For all the massive fame he had achieved by 1976, Elton John had yet to place a song at the top of the charts in his native Great Britain. That changed when he teamed up with Kiki Dee for "Don't Go Breaking My Heart."

Although Dee, born Pauline Matthews in 1947, had broken through a few years earlier, she already had more than a decade of recording experience under her belt. She'd began working with Fontana Records in 1963 when she was in her mid-teens, signing with the same label that gave John's early band Bluesology a shot. Her five-year tenure resulted in a handful of singles and a 1968 album, I'm Kiki Dee, none of which charted. But she gained a name for herself as a backup singer (appearing on Dusty Springfield's "Some of Your Lovin'" and "Little by Little") and a featured performer on radio and television.

That led to her becoming the first white British artist signed to Motown and while 1970's Great Expectations didn't match that lofty title, it proved fortuitous in another way. The music manager for Motown in the U.K. was John Reid, who was also managing Elton John. He convinced her to sign with the label they were forming, Rocket Records, and Loving & Free arrived in 1973 with her first U.K. Top 20, “Amoureuse.” A year later, Dee had a hit on both sides of the Atlantic with "I've Got the Music in Me." Her next project would involve her boss.

Elton John and Bernie Taupin used the pseudonyms Ann Orson and Carte Blanche – a bit of wordplay on the phrases "a horse and cart" and "carte blanche" – for "Don't Go Breaking My Heart," just as they had done on Rock of the Westies. According to producer Gus Dudgeon, John came up with the music first and then had Taupin pen the words, a different process from how they traditionally worked.

“Elton didn’t have a lyric for it," Dudgeon said, according to John's official website. "It was so weird to see him writing a song in the studio with no lyric. I’d never seen him do it before. And all he was singing was ‘Don’t go breaking my heart. Don’t go breaking my heart. Don’t go breaking my heart. Don’t go breaking my heart. Don’t go breaking my heart…’ That’s what he sang all the way through!”

For inspiration, they looked to Marvin Gaye's run of hit duets with Tammi Terrell and Kim Weston ("Ain't No Mountain High Enough," "It Takes Two," "You're All I Need to Get By"), which combined uptempo R&B with an orchestra. With the help of percussionist Ray Cooper, John's keyboardist James Newton Howard was given the opportunity to write the arrangement. He came up with a chart that used 20 strings (12 violins, four violas, four cellos).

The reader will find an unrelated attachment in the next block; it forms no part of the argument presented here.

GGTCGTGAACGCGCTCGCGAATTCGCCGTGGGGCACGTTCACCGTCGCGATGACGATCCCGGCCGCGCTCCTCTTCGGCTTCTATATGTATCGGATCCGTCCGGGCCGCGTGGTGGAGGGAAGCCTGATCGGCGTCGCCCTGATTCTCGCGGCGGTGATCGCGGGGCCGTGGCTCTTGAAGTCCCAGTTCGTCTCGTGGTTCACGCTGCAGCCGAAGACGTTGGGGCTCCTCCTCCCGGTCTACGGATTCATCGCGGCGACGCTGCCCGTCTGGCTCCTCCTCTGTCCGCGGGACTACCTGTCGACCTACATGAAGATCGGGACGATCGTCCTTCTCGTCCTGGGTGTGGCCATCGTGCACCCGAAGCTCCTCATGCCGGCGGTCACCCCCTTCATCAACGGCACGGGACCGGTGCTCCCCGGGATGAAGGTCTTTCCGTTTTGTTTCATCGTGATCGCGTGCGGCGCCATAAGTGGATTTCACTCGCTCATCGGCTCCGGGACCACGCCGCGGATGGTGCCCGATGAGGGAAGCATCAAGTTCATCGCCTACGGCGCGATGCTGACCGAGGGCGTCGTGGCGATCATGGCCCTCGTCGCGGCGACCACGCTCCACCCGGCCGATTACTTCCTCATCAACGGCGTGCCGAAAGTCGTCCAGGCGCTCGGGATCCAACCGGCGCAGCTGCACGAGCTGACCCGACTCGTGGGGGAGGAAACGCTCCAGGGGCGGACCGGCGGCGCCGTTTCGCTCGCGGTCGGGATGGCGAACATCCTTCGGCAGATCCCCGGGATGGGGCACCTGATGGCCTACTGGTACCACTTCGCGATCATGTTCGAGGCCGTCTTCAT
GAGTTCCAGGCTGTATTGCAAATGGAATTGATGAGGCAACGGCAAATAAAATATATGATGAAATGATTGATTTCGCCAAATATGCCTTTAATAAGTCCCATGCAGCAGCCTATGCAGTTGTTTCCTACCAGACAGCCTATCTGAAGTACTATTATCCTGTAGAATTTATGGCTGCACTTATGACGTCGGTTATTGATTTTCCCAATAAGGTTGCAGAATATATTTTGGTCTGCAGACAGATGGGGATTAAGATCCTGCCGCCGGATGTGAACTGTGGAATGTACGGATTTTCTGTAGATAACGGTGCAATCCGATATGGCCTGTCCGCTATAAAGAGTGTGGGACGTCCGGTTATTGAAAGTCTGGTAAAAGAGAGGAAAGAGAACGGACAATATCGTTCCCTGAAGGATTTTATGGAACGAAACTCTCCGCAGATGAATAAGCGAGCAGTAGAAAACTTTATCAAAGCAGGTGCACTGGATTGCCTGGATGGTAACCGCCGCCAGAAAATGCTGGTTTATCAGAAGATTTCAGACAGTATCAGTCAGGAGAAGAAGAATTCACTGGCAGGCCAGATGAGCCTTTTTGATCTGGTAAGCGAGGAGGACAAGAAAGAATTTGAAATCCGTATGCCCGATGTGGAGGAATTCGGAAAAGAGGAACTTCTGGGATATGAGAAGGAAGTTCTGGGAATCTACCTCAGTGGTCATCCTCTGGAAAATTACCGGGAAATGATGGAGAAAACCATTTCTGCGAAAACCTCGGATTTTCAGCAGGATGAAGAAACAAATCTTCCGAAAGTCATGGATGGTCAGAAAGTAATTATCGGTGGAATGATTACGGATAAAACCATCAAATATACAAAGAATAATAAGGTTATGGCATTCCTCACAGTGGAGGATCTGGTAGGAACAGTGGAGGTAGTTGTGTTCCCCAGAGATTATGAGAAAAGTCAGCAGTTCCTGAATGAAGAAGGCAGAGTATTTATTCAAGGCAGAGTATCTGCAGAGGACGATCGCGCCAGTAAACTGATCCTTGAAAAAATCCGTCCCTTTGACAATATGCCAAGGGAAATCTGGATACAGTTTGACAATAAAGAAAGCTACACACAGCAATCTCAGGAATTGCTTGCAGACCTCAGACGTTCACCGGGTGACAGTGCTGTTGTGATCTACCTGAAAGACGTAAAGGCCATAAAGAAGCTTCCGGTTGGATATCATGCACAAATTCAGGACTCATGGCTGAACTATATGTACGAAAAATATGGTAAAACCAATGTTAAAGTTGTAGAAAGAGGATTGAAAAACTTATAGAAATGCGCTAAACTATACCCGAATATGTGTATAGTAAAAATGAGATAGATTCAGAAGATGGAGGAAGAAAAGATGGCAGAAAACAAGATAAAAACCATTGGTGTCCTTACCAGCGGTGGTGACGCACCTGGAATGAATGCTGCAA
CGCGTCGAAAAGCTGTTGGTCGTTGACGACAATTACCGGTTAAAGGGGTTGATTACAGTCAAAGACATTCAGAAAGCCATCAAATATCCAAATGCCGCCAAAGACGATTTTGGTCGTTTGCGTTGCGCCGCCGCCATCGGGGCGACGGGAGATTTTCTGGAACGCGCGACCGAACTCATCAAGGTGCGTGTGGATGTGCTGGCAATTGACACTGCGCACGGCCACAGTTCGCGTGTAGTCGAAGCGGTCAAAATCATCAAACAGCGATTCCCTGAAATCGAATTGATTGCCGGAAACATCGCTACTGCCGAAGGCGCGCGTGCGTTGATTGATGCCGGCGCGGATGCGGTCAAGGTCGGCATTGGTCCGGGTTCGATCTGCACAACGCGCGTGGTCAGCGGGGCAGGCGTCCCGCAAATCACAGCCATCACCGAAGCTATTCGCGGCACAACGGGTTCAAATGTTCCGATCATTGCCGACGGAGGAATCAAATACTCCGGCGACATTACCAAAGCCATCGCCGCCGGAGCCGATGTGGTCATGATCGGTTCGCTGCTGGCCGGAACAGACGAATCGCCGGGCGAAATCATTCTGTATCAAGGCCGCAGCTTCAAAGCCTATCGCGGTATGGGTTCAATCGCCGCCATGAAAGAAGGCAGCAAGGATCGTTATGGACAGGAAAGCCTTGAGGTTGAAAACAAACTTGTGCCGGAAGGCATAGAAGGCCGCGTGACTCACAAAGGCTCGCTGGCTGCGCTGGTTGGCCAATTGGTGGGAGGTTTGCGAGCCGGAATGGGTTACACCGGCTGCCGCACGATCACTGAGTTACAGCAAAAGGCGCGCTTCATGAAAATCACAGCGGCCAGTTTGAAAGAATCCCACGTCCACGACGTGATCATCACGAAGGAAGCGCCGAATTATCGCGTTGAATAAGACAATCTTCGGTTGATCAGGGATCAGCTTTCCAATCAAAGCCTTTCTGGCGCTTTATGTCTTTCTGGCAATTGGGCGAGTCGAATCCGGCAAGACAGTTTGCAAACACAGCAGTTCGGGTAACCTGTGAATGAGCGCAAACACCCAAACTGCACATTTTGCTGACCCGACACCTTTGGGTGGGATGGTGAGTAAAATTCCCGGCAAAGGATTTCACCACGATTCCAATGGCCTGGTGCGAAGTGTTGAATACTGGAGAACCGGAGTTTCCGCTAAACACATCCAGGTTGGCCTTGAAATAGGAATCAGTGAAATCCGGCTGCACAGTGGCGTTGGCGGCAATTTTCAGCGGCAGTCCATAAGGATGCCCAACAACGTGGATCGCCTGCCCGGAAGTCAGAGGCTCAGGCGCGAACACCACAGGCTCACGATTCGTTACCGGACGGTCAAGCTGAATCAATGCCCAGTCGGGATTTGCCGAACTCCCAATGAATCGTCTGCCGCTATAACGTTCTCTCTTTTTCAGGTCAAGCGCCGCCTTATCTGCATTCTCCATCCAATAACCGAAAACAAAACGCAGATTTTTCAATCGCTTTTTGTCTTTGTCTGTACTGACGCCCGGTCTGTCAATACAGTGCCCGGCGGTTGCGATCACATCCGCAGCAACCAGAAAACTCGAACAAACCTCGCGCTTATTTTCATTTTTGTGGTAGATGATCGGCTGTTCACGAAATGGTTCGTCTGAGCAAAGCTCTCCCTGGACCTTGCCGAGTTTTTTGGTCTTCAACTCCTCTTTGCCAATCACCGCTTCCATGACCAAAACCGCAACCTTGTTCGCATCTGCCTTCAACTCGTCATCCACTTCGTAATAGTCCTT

"I wrote the arrangement on piano and then wrote it down on paper: the old-fashioned way," Howard recalled to "There were no sequencers back in the day. Well, there were, but there was no way to sync them to tape. So, I just plunked it out on the piano, wrote it down, sent it to the copyist and that was it. ... The one thing I remember Elton saying is, ‘You should do a string solo.' The solo in the middle is full orchestra, so that was kind of fun."

John and his band recorded the track in Toronto during the sessions for Blue Moves and sent it to London for Dee to add her contribution. “I remember getting a copy of it with Elton singing his vocal," she also told, "and also doing my part in a high voice! I worked hard on my parts. Elton had already stamped the song with his vocal, which in a way is quite good, ‘cos it gives you a groundwork on how you’re gonna sing it. The precedent has already been set by him, and the writing and production of the song. I seem to remember working quite hard to get the right attitude. Good vocals are always hard work.”

She continued: "It was pretty informal. It’s interesting how something you approach with such a casual attitude – like the video (which was done in a couple of takes for a TV show), who would have thought that would have been played so much over the years?”

Released as a standalone single in June 1976, "Don't Go Breaking My Heart" went to No. 1 in both the U.S. (four weeks) and the U.K. (six weeks). That ranked as his sixth song to top the Billboard Hot 100 in four years, it was also Elton John's last until 1986, when he sang on Dionne Warwick's charity single "That's What Friends Are For." One of John's own compositions wouldn't reach No. 1 until another duet, George Michael's live remake of "Don't Let the Sun Go Down on Me" did so in February 1992.

In honor of their success on "Don't Go Breaking My Heart," John gave Dee a gold heart necklace with the song's title engraved on it; as of 2011, she said she still had it. And even though he's revisited "Don't Go Breaking My Heart" on several occasions, including singing it in high-profile situations with Miss Piggy on The Muppet Show, the Spice Girls, Minnie Mouse, RuPaul and actor/comedian Steve Coogan, John has never forgotten his original duet partner. They recorded a cover of the Four Tops' "Loving You Is Sweeter Than Ever" for her 1981 record Perfect Timing, she joined him onstage at Live Aid for "Don't Go Breaking My Heart" and they interpreted Cole Porter's "True Love" for his 1993 Duets album.

"I love working with him because as well as being hugely talented he's such a hoot," Dee said in 2013. "He's a fascinating person, incredibly loyal and one of the funniest, most quick-witted people I've ever met. As we were born just three weeks apart; we always do birthdays. He sends me an orchid and two bottles of champagne every year."

For Dee, it was the commercial high mark of her career, but it was a stepping stone for Howard. Since 1985, he's scored more than 100 movies, including Major League, Glengarry Glen Ross, Lady in the Water and The Dark Knight. He's also been nominated for eight Academy Awards.

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